Pepsi's Innovative Ingredients? Protein, Coconut Water
PepsiCo (PEP) thinks that protein drinks and low-calorie sparkling beverages to counter the slow growth of the U.S. carbonated beverage industry.
"Expect to see from us an interesting number of mid- to low-calorie sparkling beverage platforms," in 2015 said Simon Lowden, Pepsi's chief marketing officer of Pepsi Beverages North America, in an interview with TheStreet. Lowden said that "Tropicana will see news around sparkling juices and waters," while "you will see protein as an ingredient come in across more and more beverages."
Protein could be added to Gatorade, which will come out with more energy chews and bars. Year-to-date volume for Gatorade sports drinks have increased by a mid-single digit percentage.
Coconut water, an industry that ballooned to $400 million in U.S. sales last year, according to research firm Euromonitor, is being targeted in a larger way by Pepsi aside from it leveraging its majority stake in O.N.E. coconut water. O.N.E was third in terms of 2013 annual sales in the coconut water category, behind the privately held Vita Coco and Zico, which is owned by Coca-Cola (KO). "You will see more news from us on coconut water next year as an ingredient across brands like Mountain Dew," said Lowden.
A Focus on Health
The healthy theme that underlies Pepsi's innovation push next year, and also recently at Coca-Cola with its Life product that has 35 percent fewer calories than a typical cola, is meant to counteract demand shifts in the carbonated soda industry. "In the last 18 months, the conversation in the U.S. has gone from 'How many calories am I taking in?' to 'Is it artificial?' "
Pepsi has jumped ahead of Coca-Cola in the race to reignite consumer interest in soda by entering the emerging craft soda industry with its new brand Caleb's Kola.
The naturally sweetened soda in a brown glass bottle is named after Pepsi's founder, Caleb Bradham. Available at Costco (COST) locations in Maryland, New York, Virginia and Washington, the eventual wider rollout of the premium product will help Pepsi boost revenue in its carbonated drinks portfolio, which has been hurt by the commodities businesses of regular and diet colas.
A Few Cases of Craft Sodas
Craft sodas are traditionally made in smaller batches, and feature unique flavor combos like green apple and berry lemonade. "We are finding millennials, in particular, that this authenticity, and its ingredient history, is so important with them, they believe in stories," remarked Lowden. "I think you would be surprised it comes from PepsiCo."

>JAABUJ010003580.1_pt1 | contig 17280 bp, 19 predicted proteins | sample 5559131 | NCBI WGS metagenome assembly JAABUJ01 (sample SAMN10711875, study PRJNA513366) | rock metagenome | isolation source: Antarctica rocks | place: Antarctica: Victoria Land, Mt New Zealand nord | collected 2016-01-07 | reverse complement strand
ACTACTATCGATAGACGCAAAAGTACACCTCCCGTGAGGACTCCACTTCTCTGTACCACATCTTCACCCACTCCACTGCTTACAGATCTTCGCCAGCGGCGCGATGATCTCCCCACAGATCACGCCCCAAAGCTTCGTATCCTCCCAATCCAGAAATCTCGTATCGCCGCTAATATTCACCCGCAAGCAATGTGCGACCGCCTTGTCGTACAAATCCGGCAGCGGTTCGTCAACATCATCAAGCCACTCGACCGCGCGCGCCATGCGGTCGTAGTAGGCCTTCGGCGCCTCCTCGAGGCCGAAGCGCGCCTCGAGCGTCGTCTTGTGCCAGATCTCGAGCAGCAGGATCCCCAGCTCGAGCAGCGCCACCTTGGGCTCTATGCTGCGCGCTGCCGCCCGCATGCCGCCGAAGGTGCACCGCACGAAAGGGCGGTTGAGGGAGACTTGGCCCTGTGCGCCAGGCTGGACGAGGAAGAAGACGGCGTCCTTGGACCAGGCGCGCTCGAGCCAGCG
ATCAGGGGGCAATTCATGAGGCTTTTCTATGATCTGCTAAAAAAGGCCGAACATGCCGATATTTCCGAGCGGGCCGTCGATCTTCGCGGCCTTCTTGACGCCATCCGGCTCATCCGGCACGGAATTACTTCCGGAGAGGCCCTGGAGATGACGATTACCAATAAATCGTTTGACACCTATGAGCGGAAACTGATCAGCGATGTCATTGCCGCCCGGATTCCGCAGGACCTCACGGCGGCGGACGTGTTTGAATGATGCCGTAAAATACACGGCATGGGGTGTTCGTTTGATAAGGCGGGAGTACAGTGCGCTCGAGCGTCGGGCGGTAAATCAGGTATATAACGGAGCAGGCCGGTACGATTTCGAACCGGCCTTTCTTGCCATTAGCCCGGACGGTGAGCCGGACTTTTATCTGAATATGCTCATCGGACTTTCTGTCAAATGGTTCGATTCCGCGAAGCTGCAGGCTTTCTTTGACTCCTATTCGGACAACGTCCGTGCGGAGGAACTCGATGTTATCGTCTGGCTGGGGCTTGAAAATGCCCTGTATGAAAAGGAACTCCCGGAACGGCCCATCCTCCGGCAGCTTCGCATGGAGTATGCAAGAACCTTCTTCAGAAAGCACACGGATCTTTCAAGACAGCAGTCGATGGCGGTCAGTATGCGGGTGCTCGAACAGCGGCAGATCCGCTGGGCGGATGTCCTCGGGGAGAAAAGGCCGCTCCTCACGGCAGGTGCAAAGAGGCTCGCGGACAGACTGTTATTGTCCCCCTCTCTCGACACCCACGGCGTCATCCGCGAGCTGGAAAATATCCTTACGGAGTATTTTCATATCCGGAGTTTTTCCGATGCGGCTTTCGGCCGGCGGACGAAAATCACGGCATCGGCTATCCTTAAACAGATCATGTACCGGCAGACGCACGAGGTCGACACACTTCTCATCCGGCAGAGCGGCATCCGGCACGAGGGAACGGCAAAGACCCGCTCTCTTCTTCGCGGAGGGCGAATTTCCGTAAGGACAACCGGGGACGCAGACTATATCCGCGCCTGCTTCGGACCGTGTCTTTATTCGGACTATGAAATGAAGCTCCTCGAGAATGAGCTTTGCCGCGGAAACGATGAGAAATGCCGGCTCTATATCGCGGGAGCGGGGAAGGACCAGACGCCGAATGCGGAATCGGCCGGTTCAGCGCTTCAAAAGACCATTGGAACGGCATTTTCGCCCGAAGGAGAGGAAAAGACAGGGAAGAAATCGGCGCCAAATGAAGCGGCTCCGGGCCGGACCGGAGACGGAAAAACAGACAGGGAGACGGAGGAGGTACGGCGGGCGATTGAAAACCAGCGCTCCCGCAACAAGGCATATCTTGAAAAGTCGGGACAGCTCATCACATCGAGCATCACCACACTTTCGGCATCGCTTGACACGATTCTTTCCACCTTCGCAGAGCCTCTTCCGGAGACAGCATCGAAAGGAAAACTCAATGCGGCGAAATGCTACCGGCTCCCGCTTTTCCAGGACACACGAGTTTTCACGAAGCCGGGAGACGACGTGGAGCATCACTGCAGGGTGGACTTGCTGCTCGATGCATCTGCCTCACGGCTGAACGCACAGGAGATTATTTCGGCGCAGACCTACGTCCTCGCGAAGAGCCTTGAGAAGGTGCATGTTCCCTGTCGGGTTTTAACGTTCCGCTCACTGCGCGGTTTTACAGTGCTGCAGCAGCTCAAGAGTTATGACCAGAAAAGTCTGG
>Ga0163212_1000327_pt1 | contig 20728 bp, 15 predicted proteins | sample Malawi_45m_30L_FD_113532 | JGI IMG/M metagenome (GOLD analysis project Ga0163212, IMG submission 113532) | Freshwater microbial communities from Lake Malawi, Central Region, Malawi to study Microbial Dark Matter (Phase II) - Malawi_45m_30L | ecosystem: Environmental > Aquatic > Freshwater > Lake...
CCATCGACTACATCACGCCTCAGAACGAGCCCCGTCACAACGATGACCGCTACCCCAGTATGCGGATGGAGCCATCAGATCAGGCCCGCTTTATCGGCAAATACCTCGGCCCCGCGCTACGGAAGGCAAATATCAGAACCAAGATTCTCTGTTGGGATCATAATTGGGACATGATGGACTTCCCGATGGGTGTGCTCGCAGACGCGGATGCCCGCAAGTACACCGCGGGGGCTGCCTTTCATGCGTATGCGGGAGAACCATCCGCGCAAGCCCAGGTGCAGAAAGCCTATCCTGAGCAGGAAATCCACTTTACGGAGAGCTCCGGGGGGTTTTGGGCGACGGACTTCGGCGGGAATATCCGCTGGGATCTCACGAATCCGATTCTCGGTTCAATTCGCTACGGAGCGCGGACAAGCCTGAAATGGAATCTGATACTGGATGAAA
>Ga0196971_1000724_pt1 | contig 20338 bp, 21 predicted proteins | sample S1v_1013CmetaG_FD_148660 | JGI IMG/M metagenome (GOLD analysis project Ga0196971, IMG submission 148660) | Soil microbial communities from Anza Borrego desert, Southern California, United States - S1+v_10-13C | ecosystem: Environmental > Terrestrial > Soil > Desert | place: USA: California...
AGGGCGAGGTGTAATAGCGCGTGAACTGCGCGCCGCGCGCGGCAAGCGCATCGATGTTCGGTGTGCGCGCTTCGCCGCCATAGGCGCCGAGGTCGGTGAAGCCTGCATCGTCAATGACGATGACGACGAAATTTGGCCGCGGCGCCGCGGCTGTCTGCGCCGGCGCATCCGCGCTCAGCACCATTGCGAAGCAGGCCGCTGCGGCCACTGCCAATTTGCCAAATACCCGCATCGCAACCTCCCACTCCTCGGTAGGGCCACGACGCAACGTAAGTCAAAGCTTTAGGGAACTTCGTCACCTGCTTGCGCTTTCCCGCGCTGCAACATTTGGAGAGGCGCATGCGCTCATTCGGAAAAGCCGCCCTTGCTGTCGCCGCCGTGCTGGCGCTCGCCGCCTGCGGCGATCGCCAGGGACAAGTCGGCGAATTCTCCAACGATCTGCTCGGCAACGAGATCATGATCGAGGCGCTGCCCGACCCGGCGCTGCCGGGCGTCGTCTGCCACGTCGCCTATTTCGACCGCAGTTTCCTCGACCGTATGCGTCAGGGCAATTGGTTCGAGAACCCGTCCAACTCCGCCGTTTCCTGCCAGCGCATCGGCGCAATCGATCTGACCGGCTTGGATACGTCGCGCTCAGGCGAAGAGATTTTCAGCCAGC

Caleb's Kola will be competing with industry stalwarts Boylan's Soda and offerings from Jones Soda (JSDA). Beverage Digest estimated that craft sodas, although a long-term sales opportunity for PepsiCo and likely Coca-Cola, only have 1 percent share of the roughly 9 billion-case U.S. soda market. The small market share of craft soda highlights the uphill battle for Pepsi's marketing team in trying to get consumers to pay more for a soda that looks the same as others found in glass bottles on retail shelves.
Both Pepsi and Coca-Cola need of whatever innovation -- ingredient or packaging -- their respective R&D teams can cook up to bring sustainable growth back to their U.S. carbonated soft drink portfolios. Overall soda volumes fell an estimated 3 percent in 2013, the ninth straight yearly contraction, according to the latest data from Beverage Digest. Further, estimated U.S. retail sales of carbonated soft drinks declined 1 percent to $76.3 billion, the first downturn in dollar terms in at least 15 years, underscoring the need to boost volumes amid limited pricing power.
In the third quarter, Pepsi's North America non-carbonated beverage volume grew slightly and its carbonated soft drink volume fell 1.5 percent. At Coca-Cola, sparkling and still beverage volume in the Americas each declined 1 percent. Coca-Cola didn't respond to requests for comment.